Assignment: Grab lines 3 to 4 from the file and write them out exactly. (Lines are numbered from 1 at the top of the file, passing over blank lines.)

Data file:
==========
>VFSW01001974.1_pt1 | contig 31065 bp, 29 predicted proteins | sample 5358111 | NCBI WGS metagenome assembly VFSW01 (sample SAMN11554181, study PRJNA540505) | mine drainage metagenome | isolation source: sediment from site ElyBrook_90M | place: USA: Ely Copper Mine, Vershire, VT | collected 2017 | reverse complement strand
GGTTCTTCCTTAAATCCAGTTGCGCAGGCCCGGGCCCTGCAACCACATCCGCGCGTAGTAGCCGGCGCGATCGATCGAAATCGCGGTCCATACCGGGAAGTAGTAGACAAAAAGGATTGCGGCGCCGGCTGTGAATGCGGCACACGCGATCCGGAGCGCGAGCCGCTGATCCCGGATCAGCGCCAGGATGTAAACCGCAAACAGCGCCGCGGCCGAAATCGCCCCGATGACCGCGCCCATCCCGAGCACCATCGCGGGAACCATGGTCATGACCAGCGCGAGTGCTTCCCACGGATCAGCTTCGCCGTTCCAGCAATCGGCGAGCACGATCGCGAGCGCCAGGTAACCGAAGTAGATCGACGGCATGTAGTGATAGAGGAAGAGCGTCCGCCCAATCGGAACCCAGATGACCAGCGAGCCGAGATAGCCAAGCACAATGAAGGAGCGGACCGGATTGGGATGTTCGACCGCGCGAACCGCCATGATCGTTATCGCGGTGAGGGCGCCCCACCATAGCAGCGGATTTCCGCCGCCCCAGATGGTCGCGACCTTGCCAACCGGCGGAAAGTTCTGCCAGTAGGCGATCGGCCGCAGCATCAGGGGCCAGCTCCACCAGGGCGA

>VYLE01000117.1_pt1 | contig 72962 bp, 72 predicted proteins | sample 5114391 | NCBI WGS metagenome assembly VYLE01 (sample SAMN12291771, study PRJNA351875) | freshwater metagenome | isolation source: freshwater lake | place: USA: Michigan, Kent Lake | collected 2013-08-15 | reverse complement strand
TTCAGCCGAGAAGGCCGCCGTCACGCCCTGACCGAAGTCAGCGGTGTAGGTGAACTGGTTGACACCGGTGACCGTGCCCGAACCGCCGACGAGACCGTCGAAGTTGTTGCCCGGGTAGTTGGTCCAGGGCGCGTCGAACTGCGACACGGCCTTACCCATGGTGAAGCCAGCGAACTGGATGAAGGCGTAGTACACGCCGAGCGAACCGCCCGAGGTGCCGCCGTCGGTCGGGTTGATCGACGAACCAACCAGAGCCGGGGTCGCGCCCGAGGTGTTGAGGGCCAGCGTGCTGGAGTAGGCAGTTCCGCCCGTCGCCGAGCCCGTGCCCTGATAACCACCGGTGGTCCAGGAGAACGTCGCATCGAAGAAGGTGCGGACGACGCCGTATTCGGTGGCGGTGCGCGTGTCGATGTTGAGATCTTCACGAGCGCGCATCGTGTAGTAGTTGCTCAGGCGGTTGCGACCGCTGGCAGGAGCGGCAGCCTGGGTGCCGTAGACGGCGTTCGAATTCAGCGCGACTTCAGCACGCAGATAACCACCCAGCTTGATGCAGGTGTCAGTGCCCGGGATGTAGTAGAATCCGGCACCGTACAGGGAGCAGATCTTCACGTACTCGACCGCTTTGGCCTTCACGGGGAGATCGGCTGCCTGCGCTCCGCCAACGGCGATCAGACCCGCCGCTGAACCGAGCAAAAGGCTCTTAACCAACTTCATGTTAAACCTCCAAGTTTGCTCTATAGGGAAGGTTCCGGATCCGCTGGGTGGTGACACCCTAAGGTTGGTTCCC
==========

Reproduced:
>VYLE01000117.1_pt1 | contig 72962 bp, 72 predicted proteins | sample 5114391 | NCBI WGS metagenome assembly VYLE01 (sample SAMN12291771, study PRJNA351875) | freshwater metagenome | isolation source: freshwater lake | place: USA: Michigan, Kent Lake | collected 2013-08-15 | reverse complement strand
TTCAGCCGAGAAGGCCGCCGTCACGCCCTGACCGAAGTCAGCGGTGTAGGTGAACTGGTTGACACCGGTGACCGTGCCCGAACCGCCGACGAGACCGTCGAAGTTGTTGCCCGGGTAGTTGGTCCAGGGCGCGTCGAACTGCGACACGGCCTTACCCATGGTGAAGCCAGCGAACTGGATGAAGGCGTAGTACACGCCGAGCGAACCGCCCGAGGTGCCGCCGTCGGTCGGGTTGATCGACGAACCAACCAGAGCCGGGGTCGCGCCCGAGGTGTTGAGGGCCAGCGTGCTGGAGTAGGCAGTTCCGCCCGTCGCCGAGCCCGTGCCCTGATAACCACCGGTGGTCCAGGAGAACGTCGCATCGAAGAAGGTGCGGACGACGCCGTATTCGGTGGCGGTGCGCGTGTCGATGTTGAGATCTTCACGAGCGCGCATCGTGTAGTAGTTGCTCAGGCGGTTGCGACCGCTGGCAGGAGCGGCAGCCTGGGTGCCGTAGACGGCGTTCGAATTCAGCGCGACTTCAGCACGCAGATAACCACCCAGCTTGATGCAGGTGTCAGTGCCCGGGATGTAGTAGAATCCGGCACCGTACAGGGAGCAGATCTTCACGTACTCGACCGCTTTGGCCTTCACGGGGAGATCGGCTGCCTGCGCTCCGCCAACGGCGATCAGACCCGCCGCTGAACCGAGCAAAAGGCTCTTAACCAACTTCATGTTAAACCTCCAAGTTTGCTCTATAGGGAAGGTTCCGGATCCGCTGGGTGGTGACACCCTAAGGTTGGTTCCC